Learning to Fly: Entry Log 2

OMG I’m going to die …
By Sequoia Schmidt
image1Class #2 of the Accelerated Free Fall program began with an examination of the steps and procedures we learned in session one. Once again to a small classroom with a table and three chairs we went and toward the back of the room, I glanced up at the two harnesses still precariously suspended from the ceiling. We commenced with chanting a familiar aviation mantra:

  • Look red
  • grab red
  • peel, pull
  • look silver
  • grab silver
  • peel, pull

Questions were being tossed in every direction:

“What happens if you can see the sky through a hole in your parachute?”

Perform emergency procedure

“You are coming close to landing, when do you flare your toggles (breaks)?”

10-12ft before landing

“What altitude do you pull your chute?”

5,000ft

“What do you do when this happens?“ A picture is held up in front of me that illustrates ropes above my parachute tangled together.

It’s a line twist, I must push my forearms between the two risers and kick my legs to undo the line twist, If that doesnt work, I perform the emergency procedure and cut the chute loose.

Just thinking about being in a situation like this turns my intestines into those twisted ropes.

Remember when you were a child playing on the swing set and the chains on the swing would get twisted? what would you do? I would push the chains apart and kick my legs in the opposite direction of the twist, causing my body to spin a few times until the chains above me would no longer be twisted. It’s very similar to a line twist in a parachute. We must untwist the ropes above us. To do this, we simply follow the kindergarten protocol and kick our legs. I say “simply”, but bear in mind you will be plummeting toward Earth during this process. Keeping your cool while in free fall with a line twist … may cause your inner kindergartener to come out screaming.

As our plane starts to ascend toward Neverland, one of my instructors beside me reviews the program for today’s jump. In order to pass this class we are required to follow all of the same procedures from our first jump, with one addition: forward flight.

Step one, jump out of the plane (*important step). Then we must check our altitude and relay it to our instructor, perform three practice touches to our parachute, and then the main test of this jump … to fly forward. Now, when you read this, you must erase the thought of Superman from your mind. Unlike Hollywood depictions of flight would have us believe; in reality to fly forward in the air requires your hands to move backward and your legs to straighten. It took multiple practice rounds for this to register in my mind and body – when the instructors kept saying “forward”, my mind would instantly jump to Wonderwoman’s arms thrusting into the air and that adorable outfit fluttering in the wind.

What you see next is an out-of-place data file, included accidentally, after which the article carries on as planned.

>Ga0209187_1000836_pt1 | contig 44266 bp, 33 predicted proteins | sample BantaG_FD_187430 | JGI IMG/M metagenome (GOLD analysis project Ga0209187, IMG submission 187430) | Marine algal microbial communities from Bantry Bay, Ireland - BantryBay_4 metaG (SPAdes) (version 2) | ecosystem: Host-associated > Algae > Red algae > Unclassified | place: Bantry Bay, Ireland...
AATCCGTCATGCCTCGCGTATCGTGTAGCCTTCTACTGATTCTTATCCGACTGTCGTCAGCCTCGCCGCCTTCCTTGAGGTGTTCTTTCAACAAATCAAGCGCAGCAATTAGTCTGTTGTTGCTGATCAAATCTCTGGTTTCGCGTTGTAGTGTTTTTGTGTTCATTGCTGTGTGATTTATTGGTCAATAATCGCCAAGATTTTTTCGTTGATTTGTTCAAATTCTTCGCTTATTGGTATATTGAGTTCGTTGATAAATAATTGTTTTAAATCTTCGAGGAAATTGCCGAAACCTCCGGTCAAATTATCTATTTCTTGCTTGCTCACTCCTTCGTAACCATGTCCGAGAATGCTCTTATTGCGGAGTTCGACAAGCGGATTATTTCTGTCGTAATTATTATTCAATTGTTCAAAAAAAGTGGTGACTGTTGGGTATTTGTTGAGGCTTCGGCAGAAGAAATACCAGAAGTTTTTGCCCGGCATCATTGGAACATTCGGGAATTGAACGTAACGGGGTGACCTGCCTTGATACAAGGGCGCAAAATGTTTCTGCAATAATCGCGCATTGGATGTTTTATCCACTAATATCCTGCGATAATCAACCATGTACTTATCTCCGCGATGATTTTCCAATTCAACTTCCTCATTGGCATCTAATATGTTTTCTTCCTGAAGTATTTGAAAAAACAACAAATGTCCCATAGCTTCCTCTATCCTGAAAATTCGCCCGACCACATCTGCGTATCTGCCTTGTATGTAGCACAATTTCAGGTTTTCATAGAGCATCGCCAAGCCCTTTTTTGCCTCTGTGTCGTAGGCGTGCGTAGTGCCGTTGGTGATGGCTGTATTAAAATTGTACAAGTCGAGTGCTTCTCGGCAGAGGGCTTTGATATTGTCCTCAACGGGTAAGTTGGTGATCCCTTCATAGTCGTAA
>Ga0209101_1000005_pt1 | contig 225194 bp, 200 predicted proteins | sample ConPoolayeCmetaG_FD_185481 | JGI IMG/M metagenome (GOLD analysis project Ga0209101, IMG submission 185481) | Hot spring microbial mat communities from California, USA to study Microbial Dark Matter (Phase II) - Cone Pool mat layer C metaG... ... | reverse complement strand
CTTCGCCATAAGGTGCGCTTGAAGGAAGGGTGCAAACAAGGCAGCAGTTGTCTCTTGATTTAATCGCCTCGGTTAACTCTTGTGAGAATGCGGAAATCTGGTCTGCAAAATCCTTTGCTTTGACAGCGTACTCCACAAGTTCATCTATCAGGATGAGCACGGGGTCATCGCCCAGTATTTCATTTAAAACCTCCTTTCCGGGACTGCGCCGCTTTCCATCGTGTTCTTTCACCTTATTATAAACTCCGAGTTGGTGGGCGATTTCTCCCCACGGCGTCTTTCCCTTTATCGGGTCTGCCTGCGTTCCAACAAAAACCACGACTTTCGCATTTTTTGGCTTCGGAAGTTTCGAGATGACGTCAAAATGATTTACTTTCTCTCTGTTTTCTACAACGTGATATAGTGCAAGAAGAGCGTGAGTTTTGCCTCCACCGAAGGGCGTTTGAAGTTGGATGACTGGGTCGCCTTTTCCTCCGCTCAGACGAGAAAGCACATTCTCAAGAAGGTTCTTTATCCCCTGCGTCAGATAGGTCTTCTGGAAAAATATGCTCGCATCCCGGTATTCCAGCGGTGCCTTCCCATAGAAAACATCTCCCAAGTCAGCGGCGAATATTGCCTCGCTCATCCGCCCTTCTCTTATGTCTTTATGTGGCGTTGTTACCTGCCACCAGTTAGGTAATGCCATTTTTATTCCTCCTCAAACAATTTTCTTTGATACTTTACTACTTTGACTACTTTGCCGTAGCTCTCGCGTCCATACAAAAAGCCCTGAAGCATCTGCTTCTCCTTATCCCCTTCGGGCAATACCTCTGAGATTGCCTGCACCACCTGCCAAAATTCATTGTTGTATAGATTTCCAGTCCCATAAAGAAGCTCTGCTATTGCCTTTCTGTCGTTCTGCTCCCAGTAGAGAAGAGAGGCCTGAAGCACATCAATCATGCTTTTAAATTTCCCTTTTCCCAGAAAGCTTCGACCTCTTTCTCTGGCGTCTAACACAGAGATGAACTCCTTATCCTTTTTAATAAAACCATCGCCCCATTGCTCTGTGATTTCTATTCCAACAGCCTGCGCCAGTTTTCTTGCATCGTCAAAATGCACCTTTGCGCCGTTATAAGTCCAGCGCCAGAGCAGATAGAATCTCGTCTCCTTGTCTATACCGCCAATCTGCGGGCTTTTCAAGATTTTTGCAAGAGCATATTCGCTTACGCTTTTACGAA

The plane door is open, the lump in my throat is swelling and with a deep breath, we jump. I feel like a fish out of water … looking down at the world coming closer and closer. Which just makes me freak out even more. Note to self: freaking out in free-fall does not help the situation! For some reason, I am reaching out in front of me to grab the air, as if that will stop my impeding death. My heart is beating a million times per minute. I feel my body shaking, not out of fear but literally moving … my instructor has his right arm attached firmly to my leg and his left arm is shaking my entire body to signal to me that I must push my hips down and keep my head up.

At no point during my freak out do I remember to look at my altimeter. My mind is in such a state of panic that I don’t think to check my altitude, which is rather important.

After I’m finally stable enough to throw my chute, I feel the pull and look up to see the parachute beginning to open, but OMG it isn’t quite there. There’s something wrong, I can sense it. My speed is slowing to almost the point it should be. I don’t see a hole in the parachute, but I can’t really see beyond the twisted lines “Kindergarten! Kindergarten!” I tell myself as my forearms come between the ropes and I kick; one full twist of my body and the chute is flying high. My hands are trembling from the adrenaline of a near death experience. I take a deep breath and assure myself that it’s all going to be okay.